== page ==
Written by David Tranter and Steven McGregor, filmed and directed by Warwick Thornton
Samson and Delilah (2009), Warwick Thornton’s first dramatic feature, announced the arrival of a talented filmmaker, committed to exposing some of the realities of the lives of Aboriginal Australians. The critically acclaimed work about two indigenous teenagers revealed to global audiences the unemployment, poverty and substance abuse facing thousands of young Aborigines.
Sweet Country, Thornton’s follow-up feature, is an equally important film. This one uncovers ugly truths about the country’s colonial past that the establishment has sought to sweep under the carpet. As Thornton told the Sydney Morning Herald: “A lot of our history was written by colonisers who wanted to … put themselves in a favourable light. A lot of it is a lie. Now we’re starting to write down our history with our version of events.”
Sweet Country is set in central Australia in 1929, and loosely based on a true story. It takes its title from a description given by a local police officer, Sergeant Fletcher (Bryan Brown) to then unsettled Aboriginal tribal lands: “Some sweet country out there. Cattle country.”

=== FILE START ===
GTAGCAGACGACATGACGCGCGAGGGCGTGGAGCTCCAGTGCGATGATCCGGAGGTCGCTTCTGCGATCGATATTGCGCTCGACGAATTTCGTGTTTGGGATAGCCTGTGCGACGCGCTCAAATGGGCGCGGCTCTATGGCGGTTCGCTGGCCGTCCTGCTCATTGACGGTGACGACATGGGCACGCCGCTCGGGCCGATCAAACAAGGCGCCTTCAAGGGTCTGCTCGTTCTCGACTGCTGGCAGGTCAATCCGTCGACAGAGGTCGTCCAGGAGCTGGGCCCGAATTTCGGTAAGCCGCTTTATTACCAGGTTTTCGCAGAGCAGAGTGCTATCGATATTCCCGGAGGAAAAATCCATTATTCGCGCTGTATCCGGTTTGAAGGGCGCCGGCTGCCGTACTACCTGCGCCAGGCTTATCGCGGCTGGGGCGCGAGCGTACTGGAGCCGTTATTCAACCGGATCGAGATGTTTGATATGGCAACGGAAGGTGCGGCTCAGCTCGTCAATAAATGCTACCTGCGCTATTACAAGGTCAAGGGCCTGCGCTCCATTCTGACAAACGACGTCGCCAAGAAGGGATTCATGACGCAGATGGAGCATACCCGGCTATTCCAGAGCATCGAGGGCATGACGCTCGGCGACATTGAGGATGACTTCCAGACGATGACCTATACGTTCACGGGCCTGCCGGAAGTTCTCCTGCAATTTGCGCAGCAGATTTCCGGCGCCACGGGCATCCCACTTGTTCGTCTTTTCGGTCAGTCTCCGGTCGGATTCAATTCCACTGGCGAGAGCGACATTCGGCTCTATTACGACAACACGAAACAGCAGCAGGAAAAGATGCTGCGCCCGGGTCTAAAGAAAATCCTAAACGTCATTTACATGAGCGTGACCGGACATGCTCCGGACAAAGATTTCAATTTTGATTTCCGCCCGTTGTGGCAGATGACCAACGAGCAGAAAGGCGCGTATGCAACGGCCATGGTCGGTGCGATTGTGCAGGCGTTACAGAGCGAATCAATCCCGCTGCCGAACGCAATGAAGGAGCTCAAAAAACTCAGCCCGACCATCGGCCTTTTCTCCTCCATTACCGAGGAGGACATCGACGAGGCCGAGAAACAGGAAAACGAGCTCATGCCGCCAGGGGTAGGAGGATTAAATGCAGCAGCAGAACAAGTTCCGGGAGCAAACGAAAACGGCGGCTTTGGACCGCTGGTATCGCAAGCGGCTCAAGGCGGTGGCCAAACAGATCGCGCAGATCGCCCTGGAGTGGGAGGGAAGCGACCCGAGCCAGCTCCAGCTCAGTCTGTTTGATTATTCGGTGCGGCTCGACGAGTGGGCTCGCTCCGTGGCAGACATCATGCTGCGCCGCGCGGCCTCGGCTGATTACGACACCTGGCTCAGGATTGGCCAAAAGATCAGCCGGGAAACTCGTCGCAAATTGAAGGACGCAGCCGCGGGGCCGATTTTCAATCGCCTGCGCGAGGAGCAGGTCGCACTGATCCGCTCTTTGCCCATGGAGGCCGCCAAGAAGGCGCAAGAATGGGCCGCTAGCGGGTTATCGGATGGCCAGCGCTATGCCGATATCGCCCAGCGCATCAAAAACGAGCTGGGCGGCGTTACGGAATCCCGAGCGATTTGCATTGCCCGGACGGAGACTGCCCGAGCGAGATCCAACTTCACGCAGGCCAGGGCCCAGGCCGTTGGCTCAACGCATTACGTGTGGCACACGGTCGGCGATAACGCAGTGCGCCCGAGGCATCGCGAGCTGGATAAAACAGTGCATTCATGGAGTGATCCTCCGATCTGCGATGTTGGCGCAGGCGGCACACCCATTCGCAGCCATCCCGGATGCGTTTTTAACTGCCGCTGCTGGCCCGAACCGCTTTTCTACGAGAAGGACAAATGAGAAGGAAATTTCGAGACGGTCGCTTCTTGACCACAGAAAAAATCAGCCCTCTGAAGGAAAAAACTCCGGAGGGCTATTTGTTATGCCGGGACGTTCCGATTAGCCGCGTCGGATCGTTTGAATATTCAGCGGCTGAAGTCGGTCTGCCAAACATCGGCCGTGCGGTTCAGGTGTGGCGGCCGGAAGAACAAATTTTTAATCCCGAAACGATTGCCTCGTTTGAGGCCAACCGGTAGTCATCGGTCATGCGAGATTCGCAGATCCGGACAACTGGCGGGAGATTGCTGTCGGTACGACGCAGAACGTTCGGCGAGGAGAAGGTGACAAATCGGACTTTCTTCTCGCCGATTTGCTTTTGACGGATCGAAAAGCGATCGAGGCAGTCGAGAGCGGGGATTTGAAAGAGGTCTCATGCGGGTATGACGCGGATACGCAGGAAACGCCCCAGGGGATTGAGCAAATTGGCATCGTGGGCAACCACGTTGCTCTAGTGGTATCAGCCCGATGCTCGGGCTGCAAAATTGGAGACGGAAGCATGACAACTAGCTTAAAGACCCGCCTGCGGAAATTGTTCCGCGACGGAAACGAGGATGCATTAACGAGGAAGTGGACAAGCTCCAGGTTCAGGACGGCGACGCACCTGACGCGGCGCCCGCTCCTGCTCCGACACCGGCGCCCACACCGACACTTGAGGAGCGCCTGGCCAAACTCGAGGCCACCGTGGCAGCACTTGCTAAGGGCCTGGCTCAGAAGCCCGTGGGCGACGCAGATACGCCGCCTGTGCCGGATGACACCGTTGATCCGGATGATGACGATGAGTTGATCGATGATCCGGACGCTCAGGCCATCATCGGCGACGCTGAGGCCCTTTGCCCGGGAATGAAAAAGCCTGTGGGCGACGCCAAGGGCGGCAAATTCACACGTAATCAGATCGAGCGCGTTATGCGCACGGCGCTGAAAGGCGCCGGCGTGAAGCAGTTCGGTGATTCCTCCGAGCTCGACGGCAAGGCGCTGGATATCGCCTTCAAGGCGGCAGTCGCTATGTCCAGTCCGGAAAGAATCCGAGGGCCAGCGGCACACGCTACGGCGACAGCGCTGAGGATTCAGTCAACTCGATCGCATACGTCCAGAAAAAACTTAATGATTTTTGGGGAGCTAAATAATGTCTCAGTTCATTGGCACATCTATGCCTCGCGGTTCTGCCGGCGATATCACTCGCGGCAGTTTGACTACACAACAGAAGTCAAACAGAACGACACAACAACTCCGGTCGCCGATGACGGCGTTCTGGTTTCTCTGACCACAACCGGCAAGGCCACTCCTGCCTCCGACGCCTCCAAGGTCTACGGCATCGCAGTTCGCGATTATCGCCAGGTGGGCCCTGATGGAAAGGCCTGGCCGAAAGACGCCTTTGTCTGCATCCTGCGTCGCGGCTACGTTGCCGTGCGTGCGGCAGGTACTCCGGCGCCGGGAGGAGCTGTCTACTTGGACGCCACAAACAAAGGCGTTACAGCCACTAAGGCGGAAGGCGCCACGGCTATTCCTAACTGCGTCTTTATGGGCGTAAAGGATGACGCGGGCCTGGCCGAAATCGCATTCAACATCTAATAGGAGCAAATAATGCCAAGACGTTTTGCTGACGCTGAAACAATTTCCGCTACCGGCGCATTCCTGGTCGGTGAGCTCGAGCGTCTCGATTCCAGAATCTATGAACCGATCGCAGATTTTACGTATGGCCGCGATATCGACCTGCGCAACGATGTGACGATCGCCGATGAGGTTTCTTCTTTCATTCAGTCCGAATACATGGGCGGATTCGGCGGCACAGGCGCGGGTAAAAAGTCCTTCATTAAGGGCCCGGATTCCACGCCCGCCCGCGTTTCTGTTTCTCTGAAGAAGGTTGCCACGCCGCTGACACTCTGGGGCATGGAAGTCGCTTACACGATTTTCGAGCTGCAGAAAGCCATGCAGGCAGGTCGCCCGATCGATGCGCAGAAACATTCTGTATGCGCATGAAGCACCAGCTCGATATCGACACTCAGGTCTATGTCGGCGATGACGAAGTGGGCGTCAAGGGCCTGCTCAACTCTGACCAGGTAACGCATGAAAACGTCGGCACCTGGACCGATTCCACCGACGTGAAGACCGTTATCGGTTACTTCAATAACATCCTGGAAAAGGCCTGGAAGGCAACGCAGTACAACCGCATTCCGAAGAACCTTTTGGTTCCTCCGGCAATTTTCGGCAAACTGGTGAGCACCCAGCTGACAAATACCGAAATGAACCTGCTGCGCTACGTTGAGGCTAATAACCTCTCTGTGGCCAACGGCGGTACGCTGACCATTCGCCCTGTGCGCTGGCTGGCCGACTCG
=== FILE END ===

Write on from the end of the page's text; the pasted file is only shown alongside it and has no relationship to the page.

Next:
The brief reference hints at the driving force of the dispossession—the drive for property and capitalist profits—the underlying cause of all the horrors imposed on the indigenous population over the past two centuries.
Occupation and colonisation of Australia by Britain were part of the spread of capitalism across the globe. Private ownership of land and its exclusive use for profit are the product of capitalism; these concepts are entirely alien to Aboriginal society.
The expansion of the pastoral industry throughout the continent required the forced removal of the indigenous population from tribal land, so it could be used exclusively for sheep, beef, wheat and other agricultural products. The Aboriginal people, who had inhabited the continent for tens of thousands of years, were cleared from the land, like trees or wild animals, and by any means available.
This is the context of Sweet Country, a place where most of the indigenous population has been forced from their land and compelled to work in virtual slave-like conditions for the new settlers.
The principal landowner in Sweet Country is Mick Kennedy (Thomas M. Wright), a sadistic man who submits his Aboriginal workers to a barrage of verbal and physical abuse. Kennedy is no anomaly. His undisguised contempt for his workers is typical of the cruel treatment unleashed by most of the settlers in the film against the indigenous population.